Tackle trouble head-on;Books;Secondary
You sweat for months to make trusting relationships with the kids on the street or in the youth club. Your efforts culminate in regular meetings with some of those causing most disruption, generating some stability and a sense of identity. This is a major achievement, but the management committee wants miracles. What you really need now is a resource to help raise ticklish issues, such as their criminal activity, constructively, with material to keep the group together which will not run short over coming weeks.
Straight Talking is just that. Developed by the Positive Alternatives to Crime project in Leeds, the 40-page manual, 30 exercises and 50 photocopiable handouts include material culled from other established bibles such as the Gamesters' Handbook, and from Probation Service and Intermediate Treatment experience.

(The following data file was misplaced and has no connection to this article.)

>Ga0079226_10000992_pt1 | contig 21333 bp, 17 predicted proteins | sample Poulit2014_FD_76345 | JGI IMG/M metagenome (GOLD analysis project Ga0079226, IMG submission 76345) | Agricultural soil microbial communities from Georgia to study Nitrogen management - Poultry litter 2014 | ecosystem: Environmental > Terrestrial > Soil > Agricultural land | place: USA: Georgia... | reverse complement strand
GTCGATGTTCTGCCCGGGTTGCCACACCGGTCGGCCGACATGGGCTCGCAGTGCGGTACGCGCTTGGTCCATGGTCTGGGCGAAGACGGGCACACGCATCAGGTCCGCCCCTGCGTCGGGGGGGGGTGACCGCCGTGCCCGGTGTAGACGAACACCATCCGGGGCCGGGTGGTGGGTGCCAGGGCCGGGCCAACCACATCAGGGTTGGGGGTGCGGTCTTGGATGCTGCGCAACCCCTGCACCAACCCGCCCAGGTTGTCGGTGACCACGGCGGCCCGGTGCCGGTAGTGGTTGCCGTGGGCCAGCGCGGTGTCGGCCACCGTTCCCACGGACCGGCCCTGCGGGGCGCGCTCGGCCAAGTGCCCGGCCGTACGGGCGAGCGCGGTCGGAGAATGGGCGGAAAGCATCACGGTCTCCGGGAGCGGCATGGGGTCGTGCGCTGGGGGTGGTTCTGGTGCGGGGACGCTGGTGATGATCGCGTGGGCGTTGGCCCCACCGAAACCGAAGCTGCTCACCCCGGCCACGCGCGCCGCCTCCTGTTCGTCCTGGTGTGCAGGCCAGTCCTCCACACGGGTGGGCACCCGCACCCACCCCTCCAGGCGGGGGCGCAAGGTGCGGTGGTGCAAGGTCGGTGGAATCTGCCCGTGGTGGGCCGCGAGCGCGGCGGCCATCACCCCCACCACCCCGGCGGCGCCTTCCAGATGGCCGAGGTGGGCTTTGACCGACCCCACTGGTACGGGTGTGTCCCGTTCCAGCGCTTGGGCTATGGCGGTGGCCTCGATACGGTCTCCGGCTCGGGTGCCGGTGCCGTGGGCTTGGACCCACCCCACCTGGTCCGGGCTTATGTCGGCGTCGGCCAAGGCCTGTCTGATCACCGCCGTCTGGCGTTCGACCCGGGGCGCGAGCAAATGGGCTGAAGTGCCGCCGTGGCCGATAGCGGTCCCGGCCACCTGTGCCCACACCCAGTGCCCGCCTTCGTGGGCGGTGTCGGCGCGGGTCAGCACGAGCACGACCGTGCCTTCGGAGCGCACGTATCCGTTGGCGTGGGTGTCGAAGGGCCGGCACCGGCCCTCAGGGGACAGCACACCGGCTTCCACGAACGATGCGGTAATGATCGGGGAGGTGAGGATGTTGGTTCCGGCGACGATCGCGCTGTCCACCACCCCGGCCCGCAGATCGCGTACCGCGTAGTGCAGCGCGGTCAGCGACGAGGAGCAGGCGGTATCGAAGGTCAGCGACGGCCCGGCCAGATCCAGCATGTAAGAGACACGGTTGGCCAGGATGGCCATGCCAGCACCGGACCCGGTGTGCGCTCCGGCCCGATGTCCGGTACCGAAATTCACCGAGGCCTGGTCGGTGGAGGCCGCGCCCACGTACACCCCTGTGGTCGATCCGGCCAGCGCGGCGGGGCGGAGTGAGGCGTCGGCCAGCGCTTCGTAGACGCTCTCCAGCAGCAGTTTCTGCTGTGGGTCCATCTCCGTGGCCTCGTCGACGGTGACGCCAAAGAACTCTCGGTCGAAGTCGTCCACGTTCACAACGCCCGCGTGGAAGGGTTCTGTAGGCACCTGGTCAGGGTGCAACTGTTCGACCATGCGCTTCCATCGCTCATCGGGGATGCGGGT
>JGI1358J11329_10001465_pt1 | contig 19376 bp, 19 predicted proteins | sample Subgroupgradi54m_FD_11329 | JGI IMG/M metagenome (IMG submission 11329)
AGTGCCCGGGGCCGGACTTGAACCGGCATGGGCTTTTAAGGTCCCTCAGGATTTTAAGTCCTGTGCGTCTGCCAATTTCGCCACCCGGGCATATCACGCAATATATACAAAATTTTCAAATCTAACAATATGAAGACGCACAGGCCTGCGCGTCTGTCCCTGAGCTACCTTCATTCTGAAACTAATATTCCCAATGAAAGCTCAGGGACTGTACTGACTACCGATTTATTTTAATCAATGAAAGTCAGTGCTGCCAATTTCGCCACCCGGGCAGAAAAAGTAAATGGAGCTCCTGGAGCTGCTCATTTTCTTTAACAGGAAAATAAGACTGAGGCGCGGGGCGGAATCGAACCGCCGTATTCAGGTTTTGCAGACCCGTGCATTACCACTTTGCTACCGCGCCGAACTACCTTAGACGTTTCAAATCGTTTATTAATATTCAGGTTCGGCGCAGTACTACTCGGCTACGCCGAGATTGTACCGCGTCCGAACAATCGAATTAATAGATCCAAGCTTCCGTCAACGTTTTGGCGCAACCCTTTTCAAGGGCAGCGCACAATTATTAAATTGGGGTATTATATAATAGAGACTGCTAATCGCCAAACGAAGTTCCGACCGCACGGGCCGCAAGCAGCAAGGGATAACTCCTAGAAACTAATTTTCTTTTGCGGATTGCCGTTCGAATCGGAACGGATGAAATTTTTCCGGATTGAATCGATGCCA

Issues creatively addressed include attitudes to crime, influence of friends and the consequences of offending. There are plenty of ideas for exploring anger, techniques for staying out of trouble, and help in dealing with difficult group behaviour.
The pack's ethos is empow-erment through honesty, res-pect, empathy and self-esteem. The exercises are challenging but not belittling. This is a goldmine for any professional working with young people.
Adrian King is a former health education co-ordinator for Berkshire